By Jens Meiners
Each week, our German correspondent slices and dices the latest rumblings, news, and quick-hit driving impressions from the other side of the pond. His byline may say Jens Meiners, but we simply call him . . . the Continental.
Detroit is the most important American auto show by far. As a German, it is endlessly fascinating to check out the American and Asian cars at the show, many of which are not sold in my home country. Those that are sold there often come with vastly different powertrains and design features. This year’s Detroit show was rife with awesome styling concepts and even a few surprises. Here is my personal take on some of the cars and technologies I came across on the show floor.
Best Concept: Volkswagen CrossBlue. Yes, I know the styling doesn’t knock anyone’s socks off, but it is well executed to the last beautiful detail—and it packs a lot of them, such as the angular, U-shaped daytime running lights. The concept’s interior is futuristic and it boasts quite forward-looking technology, such as a Schaeffler-supplied electric rear axle. Volkswagen’s MQB modular architecture is designed to incorporate this unit with few changes, and we will see it on production VW Group cars soon.
Worst Concept: Lincoln MKC Concept. Ford’s design department under J Mays seems to be falling back into an old pattern. Remember the Ford Five Hundred, a blatant ripoff of Peter Schreyer’s Volkswagen B5 Passat? I can just imagine Mays ordering Lincoln chief designer Max Wolff to take an Audi Q5 and morph it to the Ford Escape’s package. From the side window opening to the wraparound tailgate, the MKC is embarrassingly lacking in originality. Several Ford designers have worked in Audi and VW design, but shouldn’t they be allowed to move on?
Best Production Car: Chevrolet Corvette. America’s sports-car icon is taking a big leap forward. Its styling is aggressive enough to appeal not only to the aging Corvette collector crowd, but also to a new, younger set of buyers. The front grille may be somewhat unexceptional, but the headlight design is refreshing; the side view is novel and even slightly Italian; and the angry rear end is simply fantastic. Thank you, Chevrolet, for not allowing this icon to be clinic’d to death. The C7 Vette goes the extra 25 percent the C6 wasn’t allowed to go, and as a result it will be considered a great Corvette.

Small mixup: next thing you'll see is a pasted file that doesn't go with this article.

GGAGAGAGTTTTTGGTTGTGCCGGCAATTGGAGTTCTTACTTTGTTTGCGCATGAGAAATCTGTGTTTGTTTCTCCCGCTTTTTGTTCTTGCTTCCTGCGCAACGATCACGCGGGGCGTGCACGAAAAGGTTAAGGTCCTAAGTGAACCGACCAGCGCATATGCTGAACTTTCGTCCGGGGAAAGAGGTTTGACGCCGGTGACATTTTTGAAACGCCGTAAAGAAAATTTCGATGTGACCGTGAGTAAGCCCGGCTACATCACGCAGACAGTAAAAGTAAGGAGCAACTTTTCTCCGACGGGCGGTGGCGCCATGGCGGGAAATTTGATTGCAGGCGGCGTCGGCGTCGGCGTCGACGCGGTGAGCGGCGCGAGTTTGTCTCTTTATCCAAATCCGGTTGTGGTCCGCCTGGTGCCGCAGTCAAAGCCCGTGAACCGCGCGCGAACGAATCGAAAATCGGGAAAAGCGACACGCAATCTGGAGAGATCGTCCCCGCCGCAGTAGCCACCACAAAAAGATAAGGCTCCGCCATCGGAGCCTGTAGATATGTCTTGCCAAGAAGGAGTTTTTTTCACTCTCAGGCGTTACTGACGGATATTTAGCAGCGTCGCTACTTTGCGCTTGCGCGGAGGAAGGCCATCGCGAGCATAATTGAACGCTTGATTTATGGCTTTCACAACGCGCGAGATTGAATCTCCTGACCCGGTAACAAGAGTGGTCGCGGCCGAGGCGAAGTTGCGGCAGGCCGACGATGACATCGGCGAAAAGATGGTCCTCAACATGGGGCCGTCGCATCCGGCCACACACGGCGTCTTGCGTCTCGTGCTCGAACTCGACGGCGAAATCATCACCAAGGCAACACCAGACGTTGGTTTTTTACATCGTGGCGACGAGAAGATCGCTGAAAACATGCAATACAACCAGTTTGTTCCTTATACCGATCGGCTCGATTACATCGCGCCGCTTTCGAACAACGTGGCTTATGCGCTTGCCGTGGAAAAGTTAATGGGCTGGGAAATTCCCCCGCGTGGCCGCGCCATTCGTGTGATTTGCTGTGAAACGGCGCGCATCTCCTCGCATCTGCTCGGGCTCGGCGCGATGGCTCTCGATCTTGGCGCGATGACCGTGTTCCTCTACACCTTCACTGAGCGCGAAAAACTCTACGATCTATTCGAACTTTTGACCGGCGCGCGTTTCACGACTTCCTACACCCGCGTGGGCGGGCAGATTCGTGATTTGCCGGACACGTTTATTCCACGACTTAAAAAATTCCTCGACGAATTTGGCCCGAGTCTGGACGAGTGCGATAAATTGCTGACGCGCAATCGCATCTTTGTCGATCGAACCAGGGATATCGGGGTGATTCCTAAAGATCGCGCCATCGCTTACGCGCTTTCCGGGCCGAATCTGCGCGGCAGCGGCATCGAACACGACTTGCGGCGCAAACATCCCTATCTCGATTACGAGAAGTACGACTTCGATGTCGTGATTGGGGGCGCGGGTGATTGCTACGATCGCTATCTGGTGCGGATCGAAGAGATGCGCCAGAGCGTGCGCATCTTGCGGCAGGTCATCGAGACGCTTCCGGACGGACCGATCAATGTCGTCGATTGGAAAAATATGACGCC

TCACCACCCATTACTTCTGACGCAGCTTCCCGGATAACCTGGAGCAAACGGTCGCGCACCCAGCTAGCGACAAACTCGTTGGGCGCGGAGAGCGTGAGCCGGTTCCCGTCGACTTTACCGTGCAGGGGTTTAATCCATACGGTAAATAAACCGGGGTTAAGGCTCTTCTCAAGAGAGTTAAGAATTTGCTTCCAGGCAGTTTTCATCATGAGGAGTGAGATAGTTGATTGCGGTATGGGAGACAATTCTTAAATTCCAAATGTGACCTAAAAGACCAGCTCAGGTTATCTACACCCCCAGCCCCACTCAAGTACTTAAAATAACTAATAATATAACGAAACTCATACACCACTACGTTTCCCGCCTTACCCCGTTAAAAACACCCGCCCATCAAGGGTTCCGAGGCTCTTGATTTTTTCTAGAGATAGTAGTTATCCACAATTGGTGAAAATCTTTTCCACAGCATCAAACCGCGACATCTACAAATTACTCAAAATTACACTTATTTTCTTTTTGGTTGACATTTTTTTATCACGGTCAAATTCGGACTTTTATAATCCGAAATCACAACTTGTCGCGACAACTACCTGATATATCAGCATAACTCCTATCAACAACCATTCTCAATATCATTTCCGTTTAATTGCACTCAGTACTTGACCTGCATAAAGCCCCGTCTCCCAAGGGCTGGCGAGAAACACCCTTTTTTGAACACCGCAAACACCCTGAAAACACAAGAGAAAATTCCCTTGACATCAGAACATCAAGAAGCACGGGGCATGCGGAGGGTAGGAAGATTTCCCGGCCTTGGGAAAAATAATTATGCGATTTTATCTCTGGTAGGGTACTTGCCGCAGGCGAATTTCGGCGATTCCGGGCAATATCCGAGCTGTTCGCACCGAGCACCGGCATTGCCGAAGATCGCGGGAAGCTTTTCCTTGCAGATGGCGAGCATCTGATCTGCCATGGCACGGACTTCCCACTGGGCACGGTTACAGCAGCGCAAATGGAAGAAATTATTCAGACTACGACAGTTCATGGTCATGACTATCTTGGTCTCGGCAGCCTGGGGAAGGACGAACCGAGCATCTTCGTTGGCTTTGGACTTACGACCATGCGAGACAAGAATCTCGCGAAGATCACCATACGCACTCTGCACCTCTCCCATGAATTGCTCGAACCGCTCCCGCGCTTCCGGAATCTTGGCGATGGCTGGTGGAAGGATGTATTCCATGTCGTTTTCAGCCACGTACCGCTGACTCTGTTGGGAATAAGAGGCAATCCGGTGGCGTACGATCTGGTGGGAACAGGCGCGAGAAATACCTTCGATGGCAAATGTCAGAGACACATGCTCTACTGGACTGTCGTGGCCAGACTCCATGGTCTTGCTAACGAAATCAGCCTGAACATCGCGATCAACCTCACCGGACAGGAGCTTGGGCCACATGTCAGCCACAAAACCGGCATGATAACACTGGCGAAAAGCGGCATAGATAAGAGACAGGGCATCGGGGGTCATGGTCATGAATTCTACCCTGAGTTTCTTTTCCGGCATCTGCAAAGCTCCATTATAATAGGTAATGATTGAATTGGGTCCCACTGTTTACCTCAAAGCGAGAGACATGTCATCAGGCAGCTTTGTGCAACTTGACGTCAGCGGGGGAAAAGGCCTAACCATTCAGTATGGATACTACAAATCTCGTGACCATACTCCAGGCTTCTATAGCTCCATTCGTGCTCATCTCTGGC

Worst Production Car: Jeep Compass. This car is hardly worth mentioning, but it represents the mindset that prevails when “car guys” take the back seat in a car’s development. Cynically exploiting the Jeep brand, this pseudo-SUV has become a barely acceptable vehicle almost seven years after its launch. It resembled a diminutive Grand Cherokee for a few years, but now its big brother is getting a facelift, leaving the Compass behind yet again. It is a sad fact that the Compass was conceived when Dieter Zetsche and Wolfgang Bernhard were calling the shots at Chrysler, as they are now at Mercedes-Benz.
Best Exterior: Cadillac ELR. The series production ELR does not deviate far from the look laid down by the stunning Converj concept from a few years back, and I like everything about it. Slim, futuristic, and true to Cadillac’s unique design language, it brings enormous appeal to the notion of owning an electric vehicle. Let’s hope that the ELR’s on-road performance, with its boosted Volt powertrain, is anywhere near what the styling promises, so that it won’t need the VL Industries treatment (see below).